Boeing Financial Analysis Essay

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Boeing Financial Analysis
The Boeing Company was formed in 1916 by William E. Boeing in Seattle, Washington. The following year they had a twenty eight person payroll which included pilots, carpenters, boat builders and seamstresses. The lowest wage was fourteen cents an hour, while the company's top pilots made two to three hundred dollars a month. When the company was short on money, William Boeing used his own financial resources to guarantee a loan to cover all wages, which was a total of about seven hundred a week. ("Boeing History," n.d) In 1997, they merged with McDonnell Douglas and are currently the world's largest aerospace company and leading manufacturer of commercial airliners and defense, space and security systems. With …show more content…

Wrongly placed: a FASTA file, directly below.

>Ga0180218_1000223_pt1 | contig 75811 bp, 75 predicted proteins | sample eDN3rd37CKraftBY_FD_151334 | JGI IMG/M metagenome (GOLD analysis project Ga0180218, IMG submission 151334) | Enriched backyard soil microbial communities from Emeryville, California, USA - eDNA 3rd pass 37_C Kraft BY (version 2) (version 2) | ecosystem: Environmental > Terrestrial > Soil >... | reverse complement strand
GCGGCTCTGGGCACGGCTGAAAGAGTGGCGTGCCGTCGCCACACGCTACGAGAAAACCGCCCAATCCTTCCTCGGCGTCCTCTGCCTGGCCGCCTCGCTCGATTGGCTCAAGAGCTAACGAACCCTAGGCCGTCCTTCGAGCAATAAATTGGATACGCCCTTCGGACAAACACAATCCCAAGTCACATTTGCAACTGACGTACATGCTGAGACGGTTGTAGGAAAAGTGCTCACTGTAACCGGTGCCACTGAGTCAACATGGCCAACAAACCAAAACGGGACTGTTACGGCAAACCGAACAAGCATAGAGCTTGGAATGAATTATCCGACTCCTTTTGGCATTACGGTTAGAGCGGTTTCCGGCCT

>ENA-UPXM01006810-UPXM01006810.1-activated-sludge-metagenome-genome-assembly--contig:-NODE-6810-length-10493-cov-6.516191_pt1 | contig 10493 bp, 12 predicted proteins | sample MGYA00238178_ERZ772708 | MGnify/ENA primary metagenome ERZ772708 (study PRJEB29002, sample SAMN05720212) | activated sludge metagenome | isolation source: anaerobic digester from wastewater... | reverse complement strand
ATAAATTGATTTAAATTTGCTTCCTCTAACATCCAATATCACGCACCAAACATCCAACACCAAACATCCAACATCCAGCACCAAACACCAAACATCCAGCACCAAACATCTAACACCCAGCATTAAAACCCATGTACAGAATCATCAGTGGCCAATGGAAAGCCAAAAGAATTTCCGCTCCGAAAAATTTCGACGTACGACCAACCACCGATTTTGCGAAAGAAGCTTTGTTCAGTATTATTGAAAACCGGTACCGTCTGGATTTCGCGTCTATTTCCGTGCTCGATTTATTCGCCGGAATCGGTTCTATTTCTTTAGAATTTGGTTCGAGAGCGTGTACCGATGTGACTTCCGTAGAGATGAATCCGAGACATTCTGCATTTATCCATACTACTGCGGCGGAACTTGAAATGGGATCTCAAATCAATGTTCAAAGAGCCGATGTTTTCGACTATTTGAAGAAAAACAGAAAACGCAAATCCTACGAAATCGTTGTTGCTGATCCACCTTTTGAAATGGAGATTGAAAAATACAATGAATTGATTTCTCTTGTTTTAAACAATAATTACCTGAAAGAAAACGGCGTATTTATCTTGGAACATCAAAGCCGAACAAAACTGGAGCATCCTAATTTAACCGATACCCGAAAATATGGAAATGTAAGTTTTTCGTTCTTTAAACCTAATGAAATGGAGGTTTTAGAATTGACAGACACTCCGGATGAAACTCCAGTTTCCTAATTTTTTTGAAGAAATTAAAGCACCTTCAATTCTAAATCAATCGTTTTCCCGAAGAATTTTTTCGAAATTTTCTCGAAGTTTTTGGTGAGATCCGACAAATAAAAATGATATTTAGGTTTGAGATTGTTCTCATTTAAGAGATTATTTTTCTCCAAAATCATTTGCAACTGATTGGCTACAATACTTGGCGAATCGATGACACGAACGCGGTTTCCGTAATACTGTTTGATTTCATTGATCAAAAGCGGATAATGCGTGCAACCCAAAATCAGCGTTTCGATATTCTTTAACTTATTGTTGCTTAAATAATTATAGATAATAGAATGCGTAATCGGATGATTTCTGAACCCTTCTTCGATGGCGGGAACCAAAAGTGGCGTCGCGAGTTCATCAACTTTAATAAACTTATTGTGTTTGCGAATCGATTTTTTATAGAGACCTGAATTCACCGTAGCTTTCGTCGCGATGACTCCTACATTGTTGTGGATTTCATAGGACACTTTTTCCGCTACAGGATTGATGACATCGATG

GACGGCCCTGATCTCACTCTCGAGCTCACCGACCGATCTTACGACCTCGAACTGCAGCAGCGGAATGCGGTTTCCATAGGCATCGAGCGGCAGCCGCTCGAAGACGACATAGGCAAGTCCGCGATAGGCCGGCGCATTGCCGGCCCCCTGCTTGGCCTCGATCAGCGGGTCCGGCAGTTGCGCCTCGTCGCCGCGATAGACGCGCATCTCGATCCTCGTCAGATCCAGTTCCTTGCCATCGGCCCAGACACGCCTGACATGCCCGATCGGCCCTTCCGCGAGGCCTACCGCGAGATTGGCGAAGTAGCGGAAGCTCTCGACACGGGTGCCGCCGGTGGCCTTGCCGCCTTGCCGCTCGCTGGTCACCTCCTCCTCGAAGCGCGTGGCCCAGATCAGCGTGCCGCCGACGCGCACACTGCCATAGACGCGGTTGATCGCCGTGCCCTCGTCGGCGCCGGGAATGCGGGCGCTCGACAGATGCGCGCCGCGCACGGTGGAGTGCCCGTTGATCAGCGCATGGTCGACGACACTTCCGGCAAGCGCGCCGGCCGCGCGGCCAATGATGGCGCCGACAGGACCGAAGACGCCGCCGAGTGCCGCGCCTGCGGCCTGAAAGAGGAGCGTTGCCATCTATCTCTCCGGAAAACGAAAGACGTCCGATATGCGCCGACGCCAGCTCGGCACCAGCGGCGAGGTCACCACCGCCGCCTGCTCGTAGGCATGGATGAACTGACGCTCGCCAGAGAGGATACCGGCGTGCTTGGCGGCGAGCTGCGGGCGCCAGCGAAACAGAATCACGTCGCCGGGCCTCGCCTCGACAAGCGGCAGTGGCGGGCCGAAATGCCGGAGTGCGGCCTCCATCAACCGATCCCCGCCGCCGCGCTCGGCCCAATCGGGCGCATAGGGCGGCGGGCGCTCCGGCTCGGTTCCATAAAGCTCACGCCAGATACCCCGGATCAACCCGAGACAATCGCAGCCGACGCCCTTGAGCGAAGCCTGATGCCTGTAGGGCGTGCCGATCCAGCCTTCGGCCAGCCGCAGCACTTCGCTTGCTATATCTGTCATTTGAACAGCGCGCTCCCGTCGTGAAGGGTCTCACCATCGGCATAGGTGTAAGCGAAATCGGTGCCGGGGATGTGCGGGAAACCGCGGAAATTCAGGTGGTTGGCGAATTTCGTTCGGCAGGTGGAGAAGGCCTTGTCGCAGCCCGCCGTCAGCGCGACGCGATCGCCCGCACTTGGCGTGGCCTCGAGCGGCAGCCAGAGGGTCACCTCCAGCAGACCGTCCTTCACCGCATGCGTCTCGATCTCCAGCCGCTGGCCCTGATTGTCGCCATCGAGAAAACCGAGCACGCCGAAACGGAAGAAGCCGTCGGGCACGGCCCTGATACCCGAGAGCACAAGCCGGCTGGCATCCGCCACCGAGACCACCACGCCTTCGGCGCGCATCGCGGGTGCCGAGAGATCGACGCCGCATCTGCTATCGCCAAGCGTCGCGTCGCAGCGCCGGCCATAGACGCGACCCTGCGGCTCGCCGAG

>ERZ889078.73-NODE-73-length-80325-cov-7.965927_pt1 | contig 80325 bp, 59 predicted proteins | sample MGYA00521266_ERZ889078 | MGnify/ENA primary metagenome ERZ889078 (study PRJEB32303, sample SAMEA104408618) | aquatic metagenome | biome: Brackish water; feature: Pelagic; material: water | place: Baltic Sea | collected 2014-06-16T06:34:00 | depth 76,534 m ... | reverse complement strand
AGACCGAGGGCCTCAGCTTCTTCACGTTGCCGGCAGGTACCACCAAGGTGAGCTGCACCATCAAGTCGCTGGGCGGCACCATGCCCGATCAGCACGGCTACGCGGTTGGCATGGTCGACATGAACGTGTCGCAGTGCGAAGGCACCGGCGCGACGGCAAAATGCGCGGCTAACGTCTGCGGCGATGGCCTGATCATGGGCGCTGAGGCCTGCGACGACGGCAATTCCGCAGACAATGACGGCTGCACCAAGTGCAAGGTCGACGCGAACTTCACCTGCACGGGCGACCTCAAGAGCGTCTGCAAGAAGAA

A few of their major competitors are: Lockheed Martin, Honeywell, General Dynamics, Raytheon, Embraer and Rockwell Collins. Following the merger with McDonnell Douglas, Lockheed Martin could not keep up in the commercial airlines industry and now only manufactures military aircraft. Lockheed is now their largest competitor for government contracts.
Boeing vs. Industry Leaders
Statistic Industry Leader Boeing Boeing Rank
Market Capitalization Boeing 55.97B 1 of 51
P/E Ratio CPI Aerostructures 56.79 14.9 21 of 51
PEG Ratio Alliant Techsystems Inc. 4.53 1.13 17 of 51
Revenue Growth Butler Natl. Corp 28.40% 4.5% 30 of 51
EPS Growth AeroVironment Inc. 2900% 30.80% 17 of 51
Long Term Growth Rate Embraer 45.76% 13.51% 21 of 51
Return on Equity Lockheed Martin 82.23% 71.42% 2 of 51
Dividend Yield Lockheed Martin 4.9% 2.3% 5 of 51

(Yahoo finance, 2012) By comparing the above companies, Boeing is a very strong and stable company. Large cap companies have market caps of $5 billion or more. This category includes the big blue chip companies that are household names to most investors. Although investors in stocks in any market capitalization category incur risk, surprises have traditionally been less likely among these blue chip companies (Ross, 2011). Their high return on equity measures how much the shareholders earned for their investment in the company.

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